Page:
As a novelist, I’m firmly in the plotter camp. For some of my shorter stories, and, oddly, most of my novelettes, I tend to let the story unfold organically, thinking no more than a page or two ahead. But for novels, there are too many intricacies and loose ends that need tying together to just let the work evolve on autopilot. Now, I know that some people hate working that way and prefer to fix problems in editing, but I’ve found that the best way to fix problems is not to write problems in the first place.
Some of my plots are relatively simple, such as for my novel, The Stubborn Life of Jesse Ed McKinney, I pretty much knew the major problem and the ending, and let the rest of the details come to me as I write. For mysteries and my epic Sci-Fi story, Hard As Roxx, there is no way I could have had a cohesive story without a fairly detailed outline. Now, outlines change, and my books rarely stick to the script. That’s okay. They aren’t meant to; they’re supposed to be dynamic. At the least, I want to know what happens in each chapter. If nothing is going to happen, there’s no chapter to write.
This weekend I mapped out the first sequel to Roxx’s book, Cool Like Jazz, which will be at least a involved as Roxx, with political intrigue, war, adventure, and general dystopian madness. So how to keep all the marbles under the right cups? I came up with an outline template for Microsoft Word that helps me at least organize my thoughts. How much detail goes into an outline is dependent on the writer and the work. This one is seven 8 1/2x 11 inch pages long. For a simple plot, it could be much less. For a murder mystery, wherein you have to lay out how the crime happened, all the clues to solve it, and the order that they’re discovered, it could be much longer.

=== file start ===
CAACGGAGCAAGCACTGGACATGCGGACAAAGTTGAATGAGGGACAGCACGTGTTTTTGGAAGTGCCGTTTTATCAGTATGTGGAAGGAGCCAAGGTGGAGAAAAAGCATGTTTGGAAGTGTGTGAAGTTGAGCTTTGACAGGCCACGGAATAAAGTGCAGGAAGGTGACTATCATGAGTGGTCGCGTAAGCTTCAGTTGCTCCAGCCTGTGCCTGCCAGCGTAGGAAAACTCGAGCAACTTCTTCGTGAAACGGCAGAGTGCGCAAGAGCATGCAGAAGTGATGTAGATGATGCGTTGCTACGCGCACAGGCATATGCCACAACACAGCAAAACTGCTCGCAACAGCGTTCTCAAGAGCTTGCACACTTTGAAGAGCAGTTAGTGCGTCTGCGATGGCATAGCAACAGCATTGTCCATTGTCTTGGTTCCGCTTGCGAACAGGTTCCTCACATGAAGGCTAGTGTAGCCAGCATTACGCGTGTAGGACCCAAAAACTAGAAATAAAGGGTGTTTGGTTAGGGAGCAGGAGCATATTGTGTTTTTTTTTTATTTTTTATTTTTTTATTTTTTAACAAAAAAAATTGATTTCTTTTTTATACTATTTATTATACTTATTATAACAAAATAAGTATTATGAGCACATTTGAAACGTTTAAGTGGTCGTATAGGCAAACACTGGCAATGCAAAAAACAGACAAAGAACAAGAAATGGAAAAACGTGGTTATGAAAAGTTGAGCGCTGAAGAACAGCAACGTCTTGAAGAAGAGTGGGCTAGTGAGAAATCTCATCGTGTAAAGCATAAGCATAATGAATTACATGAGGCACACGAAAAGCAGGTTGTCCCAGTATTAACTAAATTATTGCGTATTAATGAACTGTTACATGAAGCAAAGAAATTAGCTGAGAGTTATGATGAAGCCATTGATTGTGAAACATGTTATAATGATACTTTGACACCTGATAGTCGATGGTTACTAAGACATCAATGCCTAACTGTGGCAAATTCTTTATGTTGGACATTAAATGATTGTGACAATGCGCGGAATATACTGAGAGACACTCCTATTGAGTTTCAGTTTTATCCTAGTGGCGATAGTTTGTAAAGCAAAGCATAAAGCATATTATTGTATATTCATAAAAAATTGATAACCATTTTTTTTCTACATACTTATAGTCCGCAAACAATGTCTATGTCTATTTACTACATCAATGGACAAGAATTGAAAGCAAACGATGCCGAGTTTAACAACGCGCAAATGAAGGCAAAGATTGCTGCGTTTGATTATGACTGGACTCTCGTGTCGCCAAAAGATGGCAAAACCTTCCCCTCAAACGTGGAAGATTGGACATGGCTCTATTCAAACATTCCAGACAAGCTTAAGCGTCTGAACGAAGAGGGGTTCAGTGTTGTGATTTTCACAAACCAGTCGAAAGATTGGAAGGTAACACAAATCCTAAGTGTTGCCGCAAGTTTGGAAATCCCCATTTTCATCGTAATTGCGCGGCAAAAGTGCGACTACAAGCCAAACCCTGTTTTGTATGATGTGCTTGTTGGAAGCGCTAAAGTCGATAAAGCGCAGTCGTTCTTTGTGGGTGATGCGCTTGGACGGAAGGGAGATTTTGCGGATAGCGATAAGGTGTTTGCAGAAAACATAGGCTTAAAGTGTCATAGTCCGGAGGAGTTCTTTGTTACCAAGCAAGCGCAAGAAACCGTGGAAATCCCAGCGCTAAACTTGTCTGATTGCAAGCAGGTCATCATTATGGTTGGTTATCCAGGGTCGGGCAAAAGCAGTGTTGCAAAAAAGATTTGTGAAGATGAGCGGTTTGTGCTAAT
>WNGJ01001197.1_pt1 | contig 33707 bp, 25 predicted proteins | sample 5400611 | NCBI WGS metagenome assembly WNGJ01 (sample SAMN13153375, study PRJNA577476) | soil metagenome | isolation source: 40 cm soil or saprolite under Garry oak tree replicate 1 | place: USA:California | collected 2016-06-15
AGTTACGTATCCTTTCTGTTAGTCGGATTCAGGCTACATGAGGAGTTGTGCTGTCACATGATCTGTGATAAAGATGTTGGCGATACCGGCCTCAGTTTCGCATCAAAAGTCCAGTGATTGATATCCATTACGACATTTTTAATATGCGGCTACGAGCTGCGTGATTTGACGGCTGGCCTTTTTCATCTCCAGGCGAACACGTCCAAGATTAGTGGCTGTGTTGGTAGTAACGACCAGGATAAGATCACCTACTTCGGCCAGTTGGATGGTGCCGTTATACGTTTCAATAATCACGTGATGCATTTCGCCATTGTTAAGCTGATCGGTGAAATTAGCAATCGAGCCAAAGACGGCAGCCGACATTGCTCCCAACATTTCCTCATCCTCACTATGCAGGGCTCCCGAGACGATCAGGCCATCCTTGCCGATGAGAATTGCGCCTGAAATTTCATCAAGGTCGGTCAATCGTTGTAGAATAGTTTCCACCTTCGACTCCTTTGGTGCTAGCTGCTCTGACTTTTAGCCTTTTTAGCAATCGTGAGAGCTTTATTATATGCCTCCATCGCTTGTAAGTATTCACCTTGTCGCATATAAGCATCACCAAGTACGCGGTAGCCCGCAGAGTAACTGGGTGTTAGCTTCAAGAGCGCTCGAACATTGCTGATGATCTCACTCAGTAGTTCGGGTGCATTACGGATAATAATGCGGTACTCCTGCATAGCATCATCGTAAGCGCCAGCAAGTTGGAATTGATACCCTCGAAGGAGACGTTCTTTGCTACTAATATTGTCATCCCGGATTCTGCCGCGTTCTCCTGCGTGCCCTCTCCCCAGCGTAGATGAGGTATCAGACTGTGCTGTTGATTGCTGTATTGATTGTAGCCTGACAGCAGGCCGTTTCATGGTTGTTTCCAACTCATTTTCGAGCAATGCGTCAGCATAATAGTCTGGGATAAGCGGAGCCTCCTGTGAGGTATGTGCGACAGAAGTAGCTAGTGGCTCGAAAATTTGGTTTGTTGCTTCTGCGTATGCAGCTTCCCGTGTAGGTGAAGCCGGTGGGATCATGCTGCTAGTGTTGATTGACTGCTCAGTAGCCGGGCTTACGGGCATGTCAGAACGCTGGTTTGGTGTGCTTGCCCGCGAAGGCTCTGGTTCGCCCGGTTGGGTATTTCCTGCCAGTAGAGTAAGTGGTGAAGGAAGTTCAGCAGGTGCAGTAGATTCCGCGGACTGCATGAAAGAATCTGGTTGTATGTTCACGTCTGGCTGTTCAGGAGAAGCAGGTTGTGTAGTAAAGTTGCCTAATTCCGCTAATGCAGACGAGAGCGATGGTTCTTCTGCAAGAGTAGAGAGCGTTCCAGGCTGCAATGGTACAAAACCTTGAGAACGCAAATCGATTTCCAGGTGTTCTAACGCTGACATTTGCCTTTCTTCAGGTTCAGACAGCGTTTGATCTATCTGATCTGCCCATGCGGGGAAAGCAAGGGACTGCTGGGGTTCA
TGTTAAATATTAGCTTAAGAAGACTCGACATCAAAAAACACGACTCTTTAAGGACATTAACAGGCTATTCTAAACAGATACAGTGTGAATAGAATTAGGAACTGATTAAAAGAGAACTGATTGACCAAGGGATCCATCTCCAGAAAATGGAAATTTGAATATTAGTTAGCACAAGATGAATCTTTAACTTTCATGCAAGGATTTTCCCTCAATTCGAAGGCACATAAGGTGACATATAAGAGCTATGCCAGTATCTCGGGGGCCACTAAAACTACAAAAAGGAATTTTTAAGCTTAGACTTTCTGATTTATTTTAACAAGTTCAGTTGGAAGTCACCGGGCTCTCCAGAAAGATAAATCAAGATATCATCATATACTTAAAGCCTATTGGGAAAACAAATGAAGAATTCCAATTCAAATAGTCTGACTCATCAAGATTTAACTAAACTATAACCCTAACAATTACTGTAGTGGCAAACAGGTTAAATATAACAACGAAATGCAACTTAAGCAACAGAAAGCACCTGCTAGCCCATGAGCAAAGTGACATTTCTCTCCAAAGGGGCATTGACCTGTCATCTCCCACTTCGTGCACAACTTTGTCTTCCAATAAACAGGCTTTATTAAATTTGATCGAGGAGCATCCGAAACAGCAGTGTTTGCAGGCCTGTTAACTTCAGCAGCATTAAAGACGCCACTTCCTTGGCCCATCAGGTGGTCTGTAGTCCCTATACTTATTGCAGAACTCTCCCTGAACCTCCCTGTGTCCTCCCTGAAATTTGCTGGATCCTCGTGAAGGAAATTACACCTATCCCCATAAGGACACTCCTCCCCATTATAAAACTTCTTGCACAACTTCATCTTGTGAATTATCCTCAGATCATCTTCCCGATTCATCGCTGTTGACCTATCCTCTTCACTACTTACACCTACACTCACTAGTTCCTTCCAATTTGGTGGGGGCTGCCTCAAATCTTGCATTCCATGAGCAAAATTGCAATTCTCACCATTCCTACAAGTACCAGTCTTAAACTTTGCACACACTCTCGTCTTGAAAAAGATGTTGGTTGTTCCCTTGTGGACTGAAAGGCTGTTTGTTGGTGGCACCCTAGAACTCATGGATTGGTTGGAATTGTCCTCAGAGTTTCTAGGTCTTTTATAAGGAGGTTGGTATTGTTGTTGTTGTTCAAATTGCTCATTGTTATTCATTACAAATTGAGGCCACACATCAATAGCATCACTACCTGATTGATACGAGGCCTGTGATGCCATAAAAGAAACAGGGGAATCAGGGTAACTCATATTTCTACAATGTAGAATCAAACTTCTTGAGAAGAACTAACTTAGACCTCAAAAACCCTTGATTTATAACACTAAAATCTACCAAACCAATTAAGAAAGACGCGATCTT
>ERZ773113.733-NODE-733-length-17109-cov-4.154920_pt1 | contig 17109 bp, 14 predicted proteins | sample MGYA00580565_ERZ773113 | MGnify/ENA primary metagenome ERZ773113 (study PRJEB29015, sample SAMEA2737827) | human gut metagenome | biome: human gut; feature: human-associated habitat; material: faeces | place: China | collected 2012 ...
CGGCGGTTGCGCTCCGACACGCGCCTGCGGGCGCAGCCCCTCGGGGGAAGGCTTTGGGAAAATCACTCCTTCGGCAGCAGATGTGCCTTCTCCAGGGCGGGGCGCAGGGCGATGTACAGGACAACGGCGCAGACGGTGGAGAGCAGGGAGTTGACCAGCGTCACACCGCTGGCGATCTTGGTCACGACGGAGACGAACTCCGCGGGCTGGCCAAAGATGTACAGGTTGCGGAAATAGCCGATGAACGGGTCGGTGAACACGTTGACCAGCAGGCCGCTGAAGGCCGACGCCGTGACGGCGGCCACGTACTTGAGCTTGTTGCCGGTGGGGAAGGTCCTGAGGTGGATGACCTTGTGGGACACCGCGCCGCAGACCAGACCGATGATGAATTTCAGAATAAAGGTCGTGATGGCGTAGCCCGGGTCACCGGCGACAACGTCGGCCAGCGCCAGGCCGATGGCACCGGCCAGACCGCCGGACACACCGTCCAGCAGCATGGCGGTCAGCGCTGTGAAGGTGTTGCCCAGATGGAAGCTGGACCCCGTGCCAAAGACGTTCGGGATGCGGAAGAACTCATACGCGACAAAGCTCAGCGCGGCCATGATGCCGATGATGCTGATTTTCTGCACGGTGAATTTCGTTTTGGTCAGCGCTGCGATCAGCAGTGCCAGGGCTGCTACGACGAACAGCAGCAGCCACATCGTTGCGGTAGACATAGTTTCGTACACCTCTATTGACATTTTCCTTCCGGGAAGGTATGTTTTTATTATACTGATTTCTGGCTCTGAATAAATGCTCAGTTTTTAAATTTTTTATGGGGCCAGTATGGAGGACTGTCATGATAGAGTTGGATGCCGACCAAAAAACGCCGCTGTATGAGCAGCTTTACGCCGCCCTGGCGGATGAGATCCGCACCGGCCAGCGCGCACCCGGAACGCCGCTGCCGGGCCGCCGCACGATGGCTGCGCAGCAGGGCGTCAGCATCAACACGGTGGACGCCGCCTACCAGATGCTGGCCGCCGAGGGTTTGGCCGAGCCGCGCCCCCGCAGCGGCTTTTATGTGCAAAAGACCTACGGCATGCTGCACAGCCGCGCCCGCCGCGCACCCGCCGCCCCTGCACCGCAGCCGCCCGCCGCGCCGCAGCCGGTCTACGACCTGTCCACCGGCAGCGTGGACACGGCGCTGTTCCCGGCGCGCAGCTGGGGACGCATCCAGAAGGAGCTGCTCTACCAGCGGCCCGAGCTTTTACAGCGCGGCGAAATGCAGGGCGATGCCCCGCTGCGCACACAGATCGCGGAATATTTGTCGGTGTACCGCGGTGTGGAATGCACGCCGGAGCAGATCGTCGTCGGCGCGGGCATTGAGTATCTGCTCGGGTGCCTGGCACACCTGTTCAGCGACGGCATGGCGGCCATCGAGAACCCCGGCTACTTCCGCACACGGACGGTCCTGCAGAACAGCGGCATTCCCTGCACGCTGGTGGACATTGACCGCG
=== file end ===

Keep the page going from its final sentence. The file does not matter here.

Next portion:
If you’re browsing around for a basic outline structure, take a look at the one below and tell me what you think. The meat of it is Section F, the Plot Outline. For me, each “Step” is pretty much a chapter, and this allows me to know ahead of time what basic thing happens in each chapter — the action, reaction, etc. — and the order they take place.
I. Opening Setting:
- Name – Born
- Name – Born
A First Location – Important details that go in the story.
B Second Location – Important details that go in the story.
- Location Notes
- General information regarding settings in the story. Do they have a common thread that needs to be brought out?
- Is there research you need to do before writing?
IV. Main Plot Structure
- Any background info goes here.
B Current State, Day 1:
- What is the opening situation?
- What do the readers need to know in Chapter 1?
C The Big Problems
- Problem 1
- Problem 2
- Problem 3
D Primary Obstacle –
- What inhibits our Protagonist from solving the Big Problems?
E Proposed Solutions
- How does the Protagonist solve Big Problem 1? Does the solution create another problem or reaction?
- How does the Protagonist solve Big Problem 2? Does that create another problem or reaction?
F Plot Outline
- Step 1 – Action, Opening. (Each of these can be chapters or larger or smaller chunks of the story)
- Step 2 – Action or Reaction?
- Step 3 – Action or Reaction?